"They Are Remorseless": Criminal Psychologist Anuja Kapur Takes Us Into A Rapist's Mind
The rape and murder of the Hyderabad veterinarian has sent shock waves across the country. After Nirbhaya, the sheer brutality of this incident has yet again raised questions on the safety of women in the country.
But what makes one a criminal?
A person steals when they need something. They commit murder in vengeance or passion. But what makes one a rapist?
What makes a man inflict such extreme pain on a woman without any hesitation?
Unless we understand what makes one commit such heinous crime, how do we curb these incidents? Will there be no end to this kind of brutality?
To get an insight into criminal psychology and get answers to questions that have been troubling us for years, The Logical Indian spoke to Anuja Kapur.
Anuja Kapur is a renowned Criminal Psychologist. She is the founder of ‘Nirbhaya Ek Shakti’, a centre for assistance for sexual rape survivors – it provides assistance to victims in the form of counselling, legal aid, vocational courses, and rehabilitation. She was recently felicitated by International Association of Research and Developed Organisation for her work in the field of Indian Criminal Psychology.
1. What makes one rape a woman? What goes on in his mind?
Rape can be termed as a ‘hate crime’. A man rapes not just because of his sexual urge, but because of his hatred for the other gender.
It is basically toxic masculinity. A sense of entitlement because they consider themselves to be the superior gender. They do it because they think the act may prove that they are more powerful.
2. When we refer to rapists and murderers, we usually call them psychopaths. Are they all really psychopaths?
India has more serial rapists than serial killers. Both serial rapists and serial killers are psychopaths.
Psychopaths are manipulative, may come across as charming. They lead a life which may look normal to people. They are highly intelligent.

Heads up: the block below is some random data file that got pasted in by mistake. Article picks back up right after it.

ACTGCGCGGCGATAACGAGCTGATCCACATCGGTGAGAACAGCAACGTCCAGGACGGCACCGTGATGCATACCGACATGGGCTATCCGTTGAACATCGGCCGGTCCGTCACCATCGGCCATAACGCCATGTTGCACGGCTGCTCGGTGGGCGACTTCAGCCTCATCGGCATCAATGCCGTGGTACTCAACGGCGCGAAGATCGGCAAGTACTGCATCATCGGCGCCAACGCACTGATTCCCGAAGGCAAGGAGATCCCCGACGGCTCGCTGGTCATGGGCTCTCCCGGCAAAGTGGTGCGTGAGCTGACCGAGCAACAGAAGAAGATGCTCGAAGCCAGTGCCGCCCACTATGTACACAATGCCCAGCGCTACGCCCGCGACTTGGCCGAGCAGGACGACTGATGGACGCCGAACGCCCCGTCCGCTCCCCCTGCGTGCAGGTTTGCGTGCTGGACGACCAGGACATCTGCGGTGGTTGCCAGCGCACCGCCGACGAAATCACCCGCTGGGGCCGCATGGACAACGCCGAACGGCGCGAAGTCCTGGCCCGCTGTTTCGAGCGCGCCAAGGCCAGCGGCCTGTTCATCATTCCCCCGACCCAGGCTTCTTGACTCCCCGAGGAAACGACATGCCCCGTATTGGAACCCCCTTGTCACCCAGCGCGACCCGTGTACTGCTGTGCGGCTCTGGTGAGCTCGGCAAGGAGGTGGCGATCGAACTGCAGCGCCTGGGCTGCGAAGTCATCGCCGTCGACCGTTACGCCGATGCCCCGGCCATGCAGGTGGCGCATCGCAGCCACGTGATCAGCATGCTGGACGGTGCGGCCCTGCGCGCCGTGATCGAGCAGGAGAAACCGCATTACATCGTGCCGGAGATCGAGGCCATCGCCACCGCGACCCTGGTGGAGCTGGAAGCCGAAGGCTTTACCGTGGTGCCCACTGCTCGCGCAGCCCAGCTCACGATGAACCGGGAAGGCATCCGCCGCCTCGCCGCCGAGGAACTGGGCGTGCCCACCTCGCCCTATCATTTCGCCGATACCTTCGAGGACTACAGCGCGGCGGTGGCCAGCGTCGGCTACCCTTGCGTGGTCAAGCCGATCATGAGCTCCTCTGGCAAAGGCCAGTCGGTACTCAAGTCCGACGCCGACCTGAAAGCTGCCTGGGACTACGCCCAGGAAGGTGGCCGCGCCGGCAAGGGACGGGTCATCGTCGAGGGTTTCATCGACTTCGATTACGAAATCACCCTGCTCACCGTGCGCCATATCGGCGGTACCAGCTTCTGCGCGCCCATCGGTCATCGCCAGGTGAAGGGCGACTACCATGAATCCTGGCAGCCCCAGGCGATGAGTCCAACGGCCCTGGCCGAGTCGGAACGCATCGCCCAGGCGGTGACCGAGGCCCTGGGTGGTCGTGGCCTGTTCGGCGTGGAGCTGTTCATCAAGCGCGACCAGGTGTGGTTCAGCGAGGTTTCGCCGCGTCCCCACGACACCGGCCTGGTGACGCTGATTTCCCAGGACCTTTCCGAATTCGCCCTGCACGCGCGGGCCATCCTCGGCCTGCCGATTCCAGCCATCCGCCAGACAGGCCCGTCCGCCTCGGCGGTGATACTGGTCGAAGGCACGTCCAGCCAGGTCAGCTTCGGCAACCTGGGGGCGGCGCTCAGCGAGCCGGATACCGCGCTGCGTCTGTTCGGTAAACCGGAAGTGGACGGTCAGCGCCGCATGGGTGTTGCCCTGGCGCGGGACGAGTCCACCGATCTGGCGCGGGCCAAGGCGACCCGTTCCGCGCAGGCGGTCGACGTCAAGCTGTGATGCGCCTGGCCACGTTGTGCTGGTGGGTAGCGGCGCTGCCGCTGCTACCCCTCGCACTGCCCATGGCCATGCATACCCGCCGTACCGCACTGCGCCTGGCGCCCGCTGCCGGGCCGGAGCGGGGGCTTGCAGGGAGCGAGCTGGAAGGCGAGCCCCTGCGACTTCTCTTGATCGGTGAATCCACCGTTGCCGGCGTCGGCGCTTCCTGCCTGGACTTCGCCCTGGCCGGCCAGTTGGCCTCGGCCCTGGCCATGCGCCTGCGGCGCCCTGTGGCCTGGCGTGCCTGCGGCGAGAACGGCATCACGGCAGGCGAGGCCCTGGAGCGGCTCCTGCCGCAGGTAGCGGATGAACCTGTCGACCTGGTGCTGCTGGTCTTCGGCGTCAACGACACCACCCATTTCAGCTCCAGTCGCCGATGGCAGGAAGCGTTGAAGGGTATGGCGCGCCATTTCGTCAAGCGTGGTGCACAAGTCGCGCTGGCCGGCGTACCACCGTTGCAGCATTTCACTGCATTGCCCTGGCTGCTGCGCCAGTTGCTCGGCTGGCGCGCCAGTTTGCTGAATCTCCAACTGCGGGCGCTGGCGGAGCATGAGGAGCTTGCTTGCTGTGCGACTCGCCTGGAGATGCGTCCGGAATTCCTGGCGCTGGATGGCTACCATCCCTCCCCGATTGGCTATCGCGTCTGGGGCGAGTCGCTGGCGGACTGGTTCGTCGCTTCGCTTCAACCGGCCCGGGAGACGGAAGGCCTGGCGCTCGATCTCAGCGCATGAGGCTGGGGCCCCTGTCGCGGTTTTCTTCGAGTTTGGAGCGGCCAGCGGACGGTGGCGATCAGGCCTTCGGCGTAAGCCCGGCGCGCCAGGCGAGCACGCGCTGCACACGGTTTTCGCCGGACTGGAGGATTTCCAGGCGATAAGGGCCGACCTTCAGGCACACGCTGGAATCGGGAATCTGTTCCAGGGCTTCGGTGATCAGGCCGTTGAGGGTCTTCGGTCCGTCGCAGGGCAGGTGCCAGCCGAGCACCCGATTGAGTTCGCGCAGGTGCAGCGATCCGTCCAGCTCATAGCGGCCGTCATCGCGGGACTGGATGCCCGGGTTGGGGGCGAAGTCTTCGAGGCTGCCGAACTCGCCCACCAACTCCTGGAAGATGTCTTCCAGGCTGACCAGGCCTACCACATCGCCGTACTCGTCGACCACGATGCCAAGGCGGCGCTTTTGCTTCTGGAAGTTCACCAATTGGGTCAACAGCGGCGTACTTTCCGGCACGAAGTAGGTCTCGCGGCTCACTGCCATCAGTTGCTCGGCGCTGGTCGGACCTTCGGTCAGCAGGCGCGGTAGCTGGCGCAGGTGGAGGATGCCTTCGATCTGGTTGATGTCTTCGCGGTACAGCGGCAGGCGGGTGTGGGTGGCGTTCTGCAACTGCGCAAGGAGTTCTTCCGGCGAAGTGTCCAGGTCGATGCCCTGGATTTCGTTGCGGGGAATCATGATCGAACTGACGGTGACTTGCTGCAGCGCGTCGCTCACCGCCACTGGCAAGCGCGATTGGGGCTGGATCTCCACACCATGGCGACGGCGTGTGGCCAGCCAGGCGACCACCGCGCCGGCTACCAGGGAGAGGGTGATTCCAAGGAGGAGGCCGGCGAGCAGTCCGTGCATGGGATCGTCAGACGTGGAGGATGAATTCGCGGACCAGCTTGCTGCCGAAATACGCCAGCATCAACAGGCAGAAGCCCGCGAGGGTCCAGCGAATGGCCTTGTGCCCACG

On the contrary, there are sociopaths – people who are more erratic, rage-prone, and unable to lead a normal life.
Somebody could be a psychopath or a sociopath due to genetic imbalance or if the parents have a criminal background.
If a normal person sees images of rape and murder, they tend to have an emotional outburst. As opposed to them, people with a criminal mind will remain unmoved.
If not genetic, a person may develop criminal behaviour if there is trauma to their brain, which alters the activity of the Prefrontal Cortex. This brain region has been implicated in planning complex cognitive behaviour, personality expression, decision making, and moderating social behaviour. Biology plays a major role.
Criminals are usually narcissists, emotionally unstable and predatory in nature. They are often paranoid.
3. Did you ever interview a criminal? If yes, what did you learn in the process?
You don’t easily get permission to interview a criminal – a rapist or a murderer – in India. I think it’s quite unfortunate, because how else does a criminal psychologist get a practical insight into the criminal mind? The theory is not enough.
However, I travelled to the US once and got the chance to interview a couple of men who had committed murders. They are remorseless people.
As opposed to serial rapists and serial killers, paedophiles tend to feel guilt.
But murderers I interviewed were unmoved. They did not flinch while talking about their crimes.
4. Are prisons in India equipped to facilitate reformation? Can the perpetrators be rehabilitated?
Never. Like I said, rapists and killers are remorseless. The documentary ‘India’s Daughter’ based on the Nirbhaya case was banned in the country, but if you watch it, you will see how one of the convicts confidently says that a woman should not step out of her house after 9 PM and that women are meant to do household chores.
He unflinchingly says that had the woman (Nirbhaya) not fought back, they would not have killed her.
He is an example of what every other rapist is like. They feel no guilt. They are convinced, in spite of any punishment that they are given, that they have made no mistake.
5. If rehabilitation is not possible, what is the solution?
Reforming a criminal mind is hardly ever possible. Education and gender sensitization merely cannot bring down the crime rate, or make the next man who is about to commit a crime realise that what he is doing is wrong.
Our legal system will have to ensure that a case against a person who has committed such a horrifying crime does not stretch forever. There should be a particular timeline by which all the procedures must get over, and the perpetrators are rightly punished. Our justice system needs to speed up.
The Hyderabad vet’s gang-rape and murder points towards the failure of our system, yet again. Things will have to get better.